Fourthly, financing the development of an ASEAN single market and production base will continue to be a challenge. In this regard, ASEAN countries should look at innovative and creative ways to augment the funds being provided by dialogue partners and donors to support ASEAN economic integration. While ASEAN Dialogue Partners are keen in supporting ASEAN integration, such assistance is mostly limited to the softer side of integration such as capacity building, training and sharing of best practices and experiences.
The ASEAN Development Fund is undersized relative to what ASEAN intends to achieve by 2015. The Chiang Mai Initiative Multilateralisation (CMIM) and Credit Guarantee Investment Facility (CGIF) are examples where ASEAN is starting to put in its own resources for its own development but more will need to be done to achieve the ambitious goal of AEC.
One way forward would be to look at public-private partnership models. The participation of government in such high cost endeavours will reduce the risks of investors and make investing in such long-term projects attractive. The multilateral development banks, including the World Bank and the Asian Development Bank should also be actively engaged in such financing schemes. Our immediate neighbours such as China, Japan and Republic of Korea as well as India, Australia and New Zealand could be partners in some of these schemes as ASEAN’s growth will also impact these economies positively.
Fifthly, the development divide within ASEAN certainly deserves more attention to realise the AEC by 2015. The assistance to the CLMV countries needs to be stepped up to enable them to catch up with the ASEAN-6, so that they can effectively participate in building the AEC and fully benefit from it. Preliminary findings of a study on the impact of accelerating the AEC from 2020 to 2015 reveal that CLMV countries are benefitting in terms of increased trade and FDI flows amongst the CLMV countries, and with the ASEAN-6, and East Asia.
New approaches are being examined to assist the CLMV countries. One is “ASEAN help ASEAN approach” where the ASEAN-6 countries are sharing their expertise and experiences with these countries through bilateral development assistances. Two, intra-ASEAN investments from ASEAN-6 to these countries are increasing and this would help to transfer knowledge and technical know-how for their development and integration into the AEC. Three is to introduce targeted and tailored programmes for each of these countries to meet ASEAN economic integration goals such as the on-going Laos Pilot Project (LPP). This is tripartite cooperation model involving Lao PDR as the recipient of aid, JICA as the donor, and the ASEAN Secretariat as the facilitator.
Sixthly, the private sector of ASEAN must be better engaged in building the AEC as they are the principal driver of regional economic integration. There should be regular sector-specific dialogue with the business community so that ASEAN can address their concerns and create a more facilitating environment for doing business in the region. More technical meetings of ASEAN in the economic arena could also be opened up to the participation of the business community. More efforts are also needed to better engage the peoples of ASEAN, in particular the civil society, the strategic think-tanks and economic institutes to tap their expertise and knowledge. A good intellectual foundation and peoples’ participation will provide a stronger underpinning for the development and consolidation of the AEC.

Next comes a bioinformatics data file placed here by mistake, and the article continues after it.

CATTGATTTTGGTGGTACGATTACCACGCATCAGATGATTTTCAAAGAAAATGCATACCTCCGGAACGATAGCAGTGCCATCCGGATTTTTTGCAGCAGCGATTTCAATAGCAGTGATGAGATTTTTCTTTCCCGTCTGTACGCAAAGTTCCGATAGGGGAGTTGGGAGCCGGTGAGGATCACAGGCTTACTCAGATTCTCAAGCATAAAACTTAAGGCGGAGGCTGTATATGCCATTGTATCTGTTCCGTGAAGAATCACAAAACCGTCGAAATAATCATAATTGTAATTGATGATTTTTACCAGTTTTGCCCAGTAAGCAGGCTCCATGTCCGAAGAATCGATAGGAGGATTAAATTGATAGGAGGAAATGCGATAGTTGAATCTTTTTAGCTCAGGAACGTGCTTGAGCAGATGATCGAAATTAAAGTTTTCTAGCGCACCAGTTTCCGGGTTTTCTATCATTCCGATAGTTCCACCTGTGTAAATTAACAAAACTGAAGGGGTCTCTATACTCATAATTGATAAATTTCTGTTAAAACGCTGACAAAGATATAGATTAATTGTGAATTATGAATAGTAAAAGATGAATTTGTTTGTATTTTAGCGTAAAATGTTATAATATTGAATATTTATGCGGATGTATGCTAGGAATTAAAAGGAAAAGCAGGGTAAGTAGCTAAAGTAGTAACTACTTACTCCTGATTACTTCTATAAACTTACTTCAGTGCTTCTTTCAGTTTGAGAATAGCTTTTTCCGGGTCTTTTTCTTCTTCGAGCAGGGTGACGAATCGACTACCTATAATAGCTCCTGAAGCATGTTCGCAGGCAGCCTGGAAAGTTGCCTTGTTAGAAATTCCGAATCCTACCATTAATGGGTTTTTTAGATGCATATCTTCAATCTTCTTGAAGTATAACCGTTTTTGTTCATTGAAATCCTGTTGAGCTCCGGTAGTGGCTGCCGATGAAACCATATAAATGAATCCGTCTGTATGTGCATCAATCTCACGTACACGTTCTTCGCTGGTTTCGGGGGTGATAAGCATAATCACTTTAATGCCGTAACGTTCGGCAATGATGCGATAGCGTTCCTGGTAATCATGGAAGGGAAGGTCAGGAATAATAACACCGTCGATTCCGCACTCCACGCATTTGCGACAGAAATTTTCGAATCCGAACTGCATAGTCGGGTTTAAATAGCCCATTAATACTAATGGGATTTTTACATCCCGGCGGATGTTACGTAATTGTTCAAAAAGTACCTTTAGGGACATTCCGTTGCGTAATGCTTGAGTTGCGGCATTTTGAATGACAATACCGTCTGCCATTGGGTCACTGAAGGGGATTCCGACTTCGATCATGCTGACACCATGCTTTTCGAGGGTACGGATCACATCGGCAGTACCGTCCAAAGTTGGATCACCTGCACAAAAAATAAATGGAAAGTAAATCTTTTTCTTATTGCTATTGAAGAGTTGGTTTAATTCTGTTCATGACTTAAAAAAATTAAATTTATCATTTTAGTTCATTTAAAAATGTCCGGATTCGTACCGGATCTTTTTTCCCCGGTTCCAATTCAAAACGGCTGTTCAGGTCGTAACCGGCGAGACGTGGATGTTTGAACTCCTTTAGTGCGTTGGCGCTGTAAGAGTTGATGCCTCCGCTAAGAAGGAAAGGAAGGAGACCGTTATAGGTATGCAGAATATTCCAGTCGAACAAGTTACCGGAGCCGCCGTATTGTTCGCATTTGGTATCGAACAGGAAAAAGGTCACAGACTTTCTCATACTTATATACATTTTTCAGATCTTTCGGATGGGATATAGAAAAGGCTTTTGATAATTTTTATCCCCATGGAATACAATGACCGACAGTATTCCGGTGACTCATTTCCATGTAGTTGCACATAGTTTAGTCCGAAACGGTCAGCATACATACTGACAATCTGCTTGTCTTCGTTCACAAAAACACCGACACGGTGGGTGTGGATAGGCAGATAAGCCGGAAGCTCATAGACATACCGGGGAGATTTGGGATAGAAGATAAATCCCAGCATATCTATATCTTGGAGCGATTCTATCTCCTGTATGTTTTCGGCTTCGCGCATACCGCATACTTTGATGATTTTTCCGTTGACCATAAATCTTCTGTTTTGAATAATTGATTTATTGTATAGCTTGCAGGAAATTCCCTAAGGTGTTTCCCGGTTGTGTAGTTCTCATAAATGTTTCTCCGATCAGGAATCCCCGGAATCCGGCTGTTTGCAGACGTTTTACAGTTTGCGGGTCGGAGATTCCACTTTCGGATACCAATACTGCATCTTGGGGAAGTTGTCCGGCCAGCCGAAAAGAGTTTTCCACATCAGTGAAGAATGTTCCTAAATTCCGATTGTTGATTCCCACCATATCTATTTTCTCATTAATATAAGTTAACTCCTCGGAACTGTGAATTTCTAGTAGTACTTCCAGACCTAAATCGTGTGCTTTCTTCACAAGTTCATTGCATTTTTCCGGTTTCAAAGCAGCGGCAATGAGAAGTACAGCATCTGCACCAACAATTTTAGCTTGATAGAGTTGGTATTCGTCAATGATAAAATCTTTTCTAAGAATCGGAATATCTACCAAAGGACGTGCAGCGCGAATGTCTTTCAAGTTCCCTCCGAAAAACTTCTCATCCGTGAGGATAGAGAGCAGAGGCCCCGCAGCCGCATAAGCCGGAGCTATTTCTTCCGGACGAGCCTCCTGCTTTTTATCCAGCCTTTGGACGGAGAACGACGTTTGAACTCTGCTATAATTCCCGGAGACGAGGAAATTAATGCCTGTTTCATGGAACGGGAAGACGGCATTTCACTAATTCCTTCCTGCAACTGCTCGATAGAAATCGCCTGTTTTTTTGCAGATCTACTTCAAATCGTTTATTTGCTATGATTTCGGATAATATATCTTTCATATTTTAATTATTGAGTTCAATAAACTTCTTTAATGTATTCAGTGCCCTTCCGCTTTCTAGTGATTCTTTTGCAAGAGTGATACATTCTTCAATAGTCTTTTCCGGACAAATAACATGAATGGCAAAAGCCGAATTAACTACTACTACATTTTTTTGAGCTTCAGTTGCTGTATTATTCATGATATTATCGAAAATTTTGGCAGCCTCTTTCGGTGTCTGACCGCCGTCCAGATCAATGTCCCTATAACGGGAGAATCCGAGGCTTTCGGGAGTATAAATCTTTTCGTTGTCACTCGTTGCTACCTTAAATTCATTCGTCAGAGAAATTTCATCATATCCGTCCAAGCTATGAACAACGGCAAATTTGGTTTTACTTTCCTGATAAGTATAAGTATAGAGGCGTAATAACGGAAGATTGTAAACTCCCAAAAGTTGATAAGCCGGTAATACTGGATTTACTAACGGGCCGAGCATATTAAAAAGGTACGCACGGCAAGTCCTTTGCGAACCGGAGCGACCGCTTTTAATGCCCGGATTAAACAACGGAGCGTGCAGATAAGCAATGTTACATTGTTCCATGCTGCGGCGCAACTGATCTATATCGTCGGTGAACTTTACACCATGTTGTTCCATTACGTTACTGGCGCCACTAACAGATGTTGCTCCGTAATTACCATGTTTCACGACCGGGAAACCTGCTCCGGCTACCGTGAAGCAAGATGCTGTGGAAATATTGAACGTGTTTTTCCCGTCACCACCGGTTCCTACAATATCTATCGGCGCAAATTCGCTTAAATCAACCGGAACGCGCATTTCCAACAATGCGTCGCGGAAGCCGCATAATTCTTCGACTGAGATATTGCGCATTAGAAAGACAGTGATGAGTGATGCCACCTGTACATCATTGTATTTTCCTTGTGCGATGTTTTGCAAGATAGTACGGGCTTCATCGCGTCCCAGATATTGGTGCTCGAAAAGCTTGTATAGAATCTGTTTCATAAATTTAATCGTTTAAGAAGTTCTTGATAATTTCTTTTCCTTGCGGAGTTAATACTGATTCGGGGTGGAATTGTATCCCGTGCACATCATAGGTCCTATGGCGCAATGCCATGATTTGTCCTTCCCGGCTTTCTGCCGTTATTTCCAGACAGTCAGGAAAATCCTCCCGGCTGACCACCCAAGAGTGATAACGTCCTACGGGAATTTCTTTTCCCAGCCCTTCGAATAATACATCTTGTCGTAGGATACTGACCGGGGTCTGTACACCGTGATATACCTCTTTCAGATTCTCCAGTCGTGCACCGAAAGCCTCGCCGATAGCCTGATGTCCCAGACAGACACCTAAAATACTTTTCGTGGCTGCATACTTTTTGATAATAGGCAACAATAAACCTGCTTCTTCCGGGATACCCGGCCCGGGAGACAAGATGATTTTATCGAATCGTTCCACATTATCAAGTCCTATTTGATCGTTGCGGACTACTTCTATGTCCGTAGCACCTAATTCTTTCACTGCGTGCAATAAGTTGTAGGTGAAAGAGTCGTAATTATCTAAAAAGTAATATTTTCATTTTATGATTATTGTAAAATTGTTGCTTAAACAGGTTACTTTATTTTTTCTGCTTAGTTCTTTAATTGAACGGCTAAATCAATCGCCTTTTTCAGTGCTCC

Finally, if the private sector in ASEAN is the “driver” of economic integration, the ASEAN Secretariat must be the “lubricant” of this integration. The ASEAN Economic Ministers at their last meeting have given their strongest endorsement yet for an enhanced role of the Secretariat. A strengthened Secretariat will contribute more to regional economic surveillance; compliance monitoring; economic dispute settlement; and implementing major economic integration programmes. ASEAN must explore the tremendous potential of developing the ASEAN Secretariat by investing in its human resources and systems.
The key challenge for ASEAN is to stay the course in community building as a whole. While readiness is important, it is not sufficient to deliver the AEC by 2015. The building of the AEC will need strong leadership, vision, political will as well as strong mechanisms and institutions to support coordination and implementation, both at the national and regional levels. ASEAN must continue to stay open and engage its partners to maximise the gains from the AEC given our outward-looking economic orientation. A transformation of mindset from “national interest to regional action” to “regional interest to national action” is also necessary for community-building as a whole.
The time left for the establishment of the AEC is less than 6 years. A greater sense of urgency is therefore necessary to achieve the goal of AEC and to maintain ASEAN’s centrality.